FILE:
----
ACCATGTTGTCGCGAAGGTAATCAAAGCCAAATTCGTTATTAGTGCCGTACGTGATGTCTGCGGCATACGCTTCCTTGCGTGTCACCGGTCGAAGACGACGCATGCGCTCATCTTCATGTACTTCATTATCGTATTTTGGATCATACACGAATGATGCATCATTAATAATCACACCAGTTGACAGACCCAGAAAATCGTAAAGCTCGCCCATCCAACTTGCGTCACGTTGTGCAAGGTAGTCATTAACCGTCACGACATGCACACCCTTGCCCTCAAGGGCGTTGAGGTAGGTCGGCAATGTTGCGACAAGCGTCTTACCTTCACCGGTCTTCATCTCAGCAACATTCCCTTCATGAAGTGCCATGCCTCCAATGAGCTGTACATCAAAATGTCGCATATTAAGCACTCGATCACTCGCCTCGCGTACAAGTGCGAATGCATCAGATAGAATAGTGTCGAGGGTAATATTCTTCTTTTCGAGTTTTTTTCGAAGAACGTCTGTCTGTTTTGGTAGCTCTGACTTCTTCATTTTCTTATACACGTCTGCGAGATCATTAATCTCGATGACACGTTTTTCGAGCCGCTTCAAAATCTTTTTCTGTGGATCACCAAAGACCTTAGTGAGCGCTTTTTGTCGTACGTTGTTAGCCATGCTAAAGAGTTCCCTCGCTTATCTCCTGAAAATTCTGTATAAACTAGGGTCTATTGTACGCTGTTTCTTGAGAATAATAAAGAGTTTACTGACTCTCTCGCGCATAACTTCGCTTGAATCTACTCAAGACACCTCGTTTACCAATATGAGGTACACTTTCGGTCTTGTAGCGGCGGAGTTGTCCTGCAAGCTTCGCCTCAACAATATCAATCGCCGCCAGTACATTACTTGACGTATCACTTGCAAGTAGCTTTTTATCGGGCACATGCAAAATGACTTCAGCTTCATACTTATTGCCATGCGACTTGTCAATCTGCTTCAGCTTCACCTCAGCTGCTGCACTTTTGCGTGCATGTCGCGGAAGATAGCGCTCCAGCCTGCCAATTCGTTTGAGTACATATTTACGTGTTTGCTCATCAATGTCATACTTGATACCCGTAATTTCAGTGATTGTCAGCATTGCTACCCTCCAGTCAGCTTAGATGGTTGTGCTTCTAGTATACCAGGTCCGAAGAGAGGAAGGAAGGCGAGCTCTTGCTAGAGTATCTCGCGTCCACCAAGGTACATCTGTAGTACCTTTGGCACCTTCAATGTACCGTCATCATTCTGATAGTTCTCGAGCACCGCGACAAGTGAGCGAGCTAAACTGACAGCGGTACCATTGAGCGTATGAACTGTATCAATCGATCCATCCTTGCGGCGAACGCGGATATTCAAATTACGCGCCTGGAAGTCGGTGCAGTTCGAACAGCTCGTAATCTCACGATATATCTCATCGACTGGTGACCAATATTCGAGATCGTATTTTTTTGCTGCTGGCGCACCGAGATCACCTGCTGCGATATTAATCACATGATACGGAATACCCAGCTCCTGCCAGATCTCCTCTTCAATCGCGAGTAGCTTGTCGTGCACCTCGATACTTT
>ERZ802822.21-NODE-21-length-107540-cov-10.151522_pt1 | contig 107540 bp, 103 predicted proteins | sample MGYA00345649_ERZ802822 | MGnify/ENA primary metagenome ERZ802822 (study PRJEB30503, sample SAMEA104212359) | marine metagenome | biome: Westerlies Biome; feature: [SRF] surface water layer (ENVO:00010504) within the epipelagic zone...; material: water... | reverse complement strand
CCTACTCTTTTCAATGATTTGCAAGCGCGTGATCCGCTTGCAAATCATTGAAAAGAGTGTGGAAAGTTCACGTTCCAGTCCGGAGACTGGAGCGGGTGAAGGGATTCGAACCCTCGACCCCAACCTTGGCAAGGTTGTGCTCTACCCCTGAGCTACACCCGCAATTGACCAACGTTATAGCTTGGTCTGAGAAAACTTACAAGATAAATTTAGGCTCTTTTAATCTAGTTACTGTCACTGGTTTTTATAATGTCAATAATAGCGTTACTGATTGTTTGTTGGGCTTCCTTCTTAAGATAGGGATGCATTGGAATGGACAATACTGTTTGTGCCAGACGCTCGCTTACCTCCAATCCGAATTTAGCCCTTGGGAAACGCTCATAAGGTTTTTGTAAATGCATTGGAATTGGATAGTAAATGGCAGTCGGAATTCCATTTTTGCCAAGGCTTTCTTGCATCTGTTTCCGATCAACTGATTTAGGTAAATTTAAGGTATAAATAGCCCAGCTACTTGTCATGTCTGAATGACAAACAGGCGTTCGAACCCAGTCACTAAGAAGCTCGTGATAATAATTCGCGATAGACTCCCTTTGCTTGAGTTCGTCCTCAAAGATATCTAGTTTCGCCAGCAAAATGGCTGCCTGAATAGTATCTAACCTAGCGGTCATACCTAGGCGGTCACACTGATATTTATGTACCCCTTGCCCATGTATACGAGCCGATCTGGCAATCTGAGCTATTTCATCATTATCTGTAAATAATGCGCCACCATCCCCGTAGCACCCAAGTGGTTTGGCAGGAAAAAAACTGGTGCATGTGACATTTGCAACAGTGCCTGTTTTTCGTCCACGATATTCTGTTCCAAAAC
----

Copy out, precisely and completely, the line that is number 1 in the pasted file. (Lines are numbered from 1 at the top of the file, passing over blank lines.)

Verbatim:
ACCATGTTGTCGCGAAGGTAATCAAAGCCAAATTCGTTATTAGTGCCGTACGTGATGTCTGCGGCATACGCTTCCTTGCGTGTCACCGGTCGAAGACGACGCATGCGCTCATCTTCATGTACTTCATTATCGTATTTTGGATCATACACGAATGATGCATCATTAATAATCACACCAGTTGACAGACCCAGAAAATCGTAAAGCTCGCCCATCCAACTTGCGTCACGTTGTGCAAGGTAGTCATTAACCGTCACGACATGCACACCCTTGCCCTCAAGGGCGTTGAGGTAGGTCGGCAATGTTGCGACAAGCGTCTTACCTTCACCGGTCTTCATCTCAGCAACATTCCCTTCATGAAGTGCCATGCCTCCAATGAGCTGTACATCAAAATGTCGCATATTAAGCACTCGATCACTCGCCTCGCGTACAAGTGCGAATGCATCAGATAGAATAGTGTCGAGGGTAATATTCTTCTTTTCGAGTTTTTTTCGAAGAACGTCTGTCTGTTTTGGTAGCTCTGACTTCTTCATTTTCTTATACACGTCTGCGAGATCATTAATCTCGATGACACGTTTTTCGAGCCGCTTCAAAATCTTTTTCTGTGGATCACCAAAGACCTTAGTGAGCGCTTTTTGTCGTACGTTGTTAGCCATGCTAAAGAGTTCCCTCGCTTATCTCCTGAAAATTCTGTATAAACTAGGGTCTATTGTACGCTGTTTCTTGAGAATAATAAAGAGTTTACTGACTCTCTCGCGCATAACTTCGCTTGAATCTACTCAAGACACCTCGTTTACCAATATGAGGTACACTTTCGGTCTTGTAGCGGCGGAGTTGTCCTGCAAGCTTCGCCTCAACAATATCAATCGCCGCCAGTACATTACTTGACGTATCACTTGCAAGTAGCTTTTTATCGGGCACATGCAAAATGACTTCAGCTTCATACTTATTGCCATGCGACTTGTCAATCTGCTTCAGCTTCACCTCAGCTGCTGCACTTTTGCGTGCATGTCGCGGAAGATAGCGCTCCAGCCTGCCAATTCGTTTGAGTACATATTTACGTGTTTGCTCATCAATGTCATACTTGATACCCGTAATTTCAGTGATTGTCAGCATTGCTACCCTCCAGTCAGCTTAGATGGTTGTGCTTCTAGTATACCAGGTCCGAAGAGAGGAAGGAAGGCGAGCTCTTGCTAGAGTATCTCGCGTCCACCAAGGTACATCTGTAGTACCTTTGGCACCTTCAATGTACCGTCATCATTCTGATAGTTCTCGAGCACCGCGACAAGTGAGCGAGCTAAACTGACAGCGGTACCATTGAGCGTATGAACTGTATCAATCGATCCATCCTTGCGGCGAACGCGGATATTCAAATTACGCGCCTGGAAGTCGGTGCAGTTCGAACAGCTCGTAATCTCACGATATATCTCATCGACTGGTGACCAATATTCGAGATCGTATTTTTTTGCTGCTGGCGCACCGAGATCACCTGCTGCGATATTAATCACATGATACGGAATACCCAGCTCCTGCCAGATCTCCTCTTCAATCGCGAGTAGCTTGTCGTGCACCTCGATACTTT